Of course, the trade-off for taking this route is that then you almost have to do that boring cross-Ontario stretch to get to New York from there....

mw said...

I think the only way to make the trip from Madison to Ithaca really scenic is to go north. The north west dune country of Michigan is beautiful. Take the ferry to Ludington and then M-22 from Maninstee through the Sleeping Bear Dunes:

http://www.fototime.com/BEA8B35FFA26C4A/standard.jpg

And then across the Leelenau to Traverse City and then 31 up from Traverse through Charlevoix and Harbor Springs. Dunes, beaches, orchards, bays, little towns--very nice. And then up across the bride at Mackinac and on to Sault Ste Marie. From there along the north shore of Lake Huron which also very beautiful:

http://www.fototime.com/FA312FBB95E92A2/standard.jpg

Two possibilities from there--either to Little Current across Manitoulin Island and across on the ferry to Tobermory and down the Bruce Pennisula. Or continue around the north shore with maybe a side trip down to Kilarney Provincial Park:

http://www.fototime.com/F84EE896D02487C/standard.jpg

and the little town of Kilarney:

http://www.fototime.com/6FC030AC978A5C8/standard.jpg

Have fish & chips at Mr Perch:

http://www.fototime.com/96B60CBB934B633/standard.jpg

We've spent a lot of time sailing in all these places--some of our favorite spots on the globe.

lindsey said...

You should check out Paria Canyon in the Vermillion Cliffs Wilderness Area in Arizona. This has to be one of the most beautiful places on earth. Another picture.

mw said...
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lindsey said...

Here are some photos of Antelope Canyon.

Bert said...

Drive from Canon City in southeast Colorado through Durango. it is incrediablly beautiful. that is through Silverton and on to Cedar City, Utal.

Poosley's Dad said...

If you want scenic out west, nothing beats driving the Beartooth Highway from Red Lodge, MT into the NE entrance to Yellowstone National Park in Cooke City. Beware that this road is open only after Memorial Day, and likely will have significant snow at the higher elevations.

Then, drive out the east entrance of the park into Wyoming and through the Big Horns and make your way back to Wisconsin via the Badlands of SD.

Poosley's Dad said...
This comment has been removed by a blog administrator.
Ann Althouse said...

Thanks for all the suggestions. It looks like a couple people had trouble with accidentally double posting. I deleted one double post myself. I'm not censoring anything in this case, just fixing a double post situation.

Dean said...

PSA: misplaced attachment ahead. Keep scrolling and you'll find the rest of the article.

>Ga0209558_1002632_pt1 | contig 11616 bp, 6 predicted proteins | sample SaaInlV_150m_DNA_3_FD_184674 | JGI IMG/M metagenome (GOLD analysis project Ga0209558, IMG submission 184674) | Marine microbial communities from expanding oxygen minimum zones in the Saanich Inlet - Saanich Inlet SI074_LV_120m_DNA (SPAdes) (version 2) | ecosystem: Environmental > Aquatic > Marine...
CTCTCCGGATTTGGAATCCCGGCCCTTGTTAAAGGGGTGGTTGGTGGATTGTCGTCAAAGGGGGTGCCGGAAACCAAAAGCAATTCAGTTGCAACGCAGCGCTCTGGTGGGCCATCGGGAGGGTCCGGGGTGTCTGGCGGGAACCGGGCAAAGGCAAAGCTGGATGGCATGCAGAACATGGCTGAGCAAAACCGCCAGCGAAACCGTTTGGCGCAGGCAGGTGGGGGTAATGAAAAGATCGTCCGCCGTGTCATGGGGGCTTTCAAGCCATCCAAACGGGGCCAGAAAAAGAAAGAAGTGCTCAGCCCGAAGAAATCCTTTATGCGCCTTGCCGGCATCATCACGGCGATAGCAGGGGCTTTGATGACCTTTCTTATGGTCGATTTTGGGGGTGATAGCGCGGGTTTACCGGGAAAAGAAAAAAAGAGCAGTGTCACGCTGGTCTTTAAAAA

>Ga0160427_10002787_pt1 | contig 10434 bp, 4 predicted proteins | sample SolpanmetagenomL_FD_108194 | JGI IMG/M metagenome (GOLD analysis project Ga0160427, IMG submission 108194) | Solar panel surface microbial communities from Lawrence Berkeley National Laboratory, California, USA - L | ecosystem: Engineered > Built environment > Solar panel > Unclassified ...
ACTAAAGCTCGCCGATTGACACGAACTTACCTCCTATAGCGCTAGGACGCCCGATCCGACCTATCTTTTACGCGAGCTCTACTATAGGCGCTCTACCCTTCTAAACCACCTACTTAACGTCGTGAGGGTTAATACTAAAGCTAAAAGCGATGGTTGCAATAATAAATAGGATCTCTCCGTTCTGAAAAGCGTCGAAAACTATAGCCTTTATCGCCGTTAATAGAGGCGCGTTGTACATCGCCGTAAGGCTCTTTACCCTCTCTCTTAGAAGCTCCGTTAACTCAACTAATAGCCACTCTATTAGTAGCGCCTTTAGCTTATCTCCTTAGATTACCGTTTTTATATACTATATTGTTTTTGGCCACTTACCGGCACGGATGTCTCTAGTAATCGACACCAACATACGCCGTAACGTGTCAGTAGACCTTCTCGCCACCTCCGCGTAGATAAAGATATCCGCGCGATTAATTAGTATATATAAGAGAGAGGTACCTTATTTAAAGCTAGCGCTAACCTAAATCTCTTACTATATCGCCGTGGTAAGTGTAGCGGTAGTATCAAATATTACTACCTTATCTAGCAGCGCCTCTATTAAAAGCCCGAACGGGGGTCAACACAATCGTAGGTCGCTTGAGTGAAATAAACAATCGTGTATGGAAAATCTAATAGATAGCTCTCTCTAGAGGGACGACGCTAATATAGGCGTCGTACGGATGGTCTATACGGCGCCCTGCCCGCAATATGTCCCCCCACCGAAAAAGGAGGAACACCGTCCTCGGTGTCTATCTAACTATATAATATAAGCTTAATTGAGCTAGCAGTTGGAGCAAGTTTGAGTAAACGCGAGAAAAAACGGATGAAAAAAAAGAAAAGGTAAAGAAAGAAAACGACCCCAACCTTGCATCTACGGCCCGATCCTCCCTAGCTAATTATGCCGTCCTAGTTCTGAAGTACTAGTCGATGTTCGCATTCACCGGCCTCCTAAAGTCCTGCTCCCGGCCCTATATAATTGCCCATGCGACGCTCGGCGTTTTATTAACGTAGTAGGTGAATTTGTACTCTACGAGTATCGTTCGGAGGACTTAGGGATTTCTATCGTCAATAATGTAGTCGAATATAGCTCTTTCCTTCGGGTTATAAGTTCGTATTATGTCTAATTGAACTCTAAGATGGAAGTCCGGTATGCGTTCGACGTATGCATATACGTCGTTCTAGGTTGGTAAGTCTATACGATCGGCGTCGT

I didn't see anyone mention Amish country in Ohio. I've not visited the Amish sections of WI or IN (yet), but the Ohio country has some moderately twisty roads and perhaps some nice photo ops.

Off the Interstate is essential to finding any nice country to look at.

Steve_Jobs said...

Driving out west is a bit vague unless you're asking for specific places to go.

"being able to stop at night in the comfort of very high quality lodging" These tend to be minimal except in the ski areas of CO; Jackson, Wyoming; and Salt Lake City. I''ve visited all of the western states (areas mentioned) along with Montana and Idaho. The most breathtaking scenery I've seen is in Utah and Idaho. Even the national parks in Utah don't seem to be overrun in the summer. Jackson, WY is close enough to the Tetons, but allows you to stay away from the maddening crowds. There are many old mining roads in the west in virtually every state. They present some of the most interesting byways off the beaten path, but don't forget to take your gun for rattlesnakes. ;)

Knemon said...

I grew up in Ithaca. It is the most beautiful place in the world. This is undeniable.

Definitely take the northern route.

And be sure to eat at the Moosewood - great food at low prices.

Judith said...

Summer isn't the best time for this trip, but you should make it sometime (March is best for amazing wildflowers, Xmas break is also good, since it's in the 60s-70s by day and 30s at night):

Start in Austin, spend a few days sightseeing. Head west on 290 through small Texas Hill Country towns. Stop at Pedernales Falls, stop at Enchanted Rock. Utopia.

Head south to meet Route 90. Keep heading west. Del Rio, walk across to Mexico for the afternoon. Langtry, see the Judge Roy Bean museum and the cactus garden. The Amistead Reservoir.

Keep heading west. Marfa. Marathon. Stay at the Gage Hotel. Go south to Big Bend for a week, do some hiking and camping, then out through the other end of the park down the Presidio Road, maybe all the way to El Paso.

Or head north to Ft. Davis and the McDonald Observatory and the Scenic Loop. Keep heading north to the Guadaloupe Mountains and then west to Carlesbad, NM.

I guarantee you will be gaping out the window at scenery all the way.

Dean said...

As far as the drive out west, Colorado Springs has the Air Force Academy chapel, Garden of the Gods and Pike's Peak. The old city in Alberquerque was interesting when we visited there.

Old Patriot said...

Ann,
Two things: the double posting seems to be a Blogger problem. If you decide to come west to Colorado,I'll sit down for a couple of hours and write about all the interesting things to see, which are out of the way, and what's the best route to where. I've driven from central Wyoming to El Paso, and from the Mississippi to western Nevada. There are interesting places to see everywhere. I've been to both the "must-see" attractions to some of the offbeat and quaint places, and I know of many of the tourist traps.

One of the greatest places to visit with a camera is Grand Lake, Colorado, on the southwestern edge of Rocky Mountain National Park - and it's best in mid- to late-May. After that, the tourists move in, and the wildlife moves out! If you take the Million Dollar Highway from Montrose, Colorado, over to Durango, you'll see plenty of deer and elk in May, almost none after mid-June.

One thing to consider: the Great Plains are a bear to cross in the summer. Air conditioning is essential - be sure to get it checked before you leave. Ours went out on us at the very beginning of a rushed trip from Colorado Springs to Houston. Crossing northern Texas in 110 degree heat without air conditioning is MISERABLE. Looking forward to hearing more about your plans.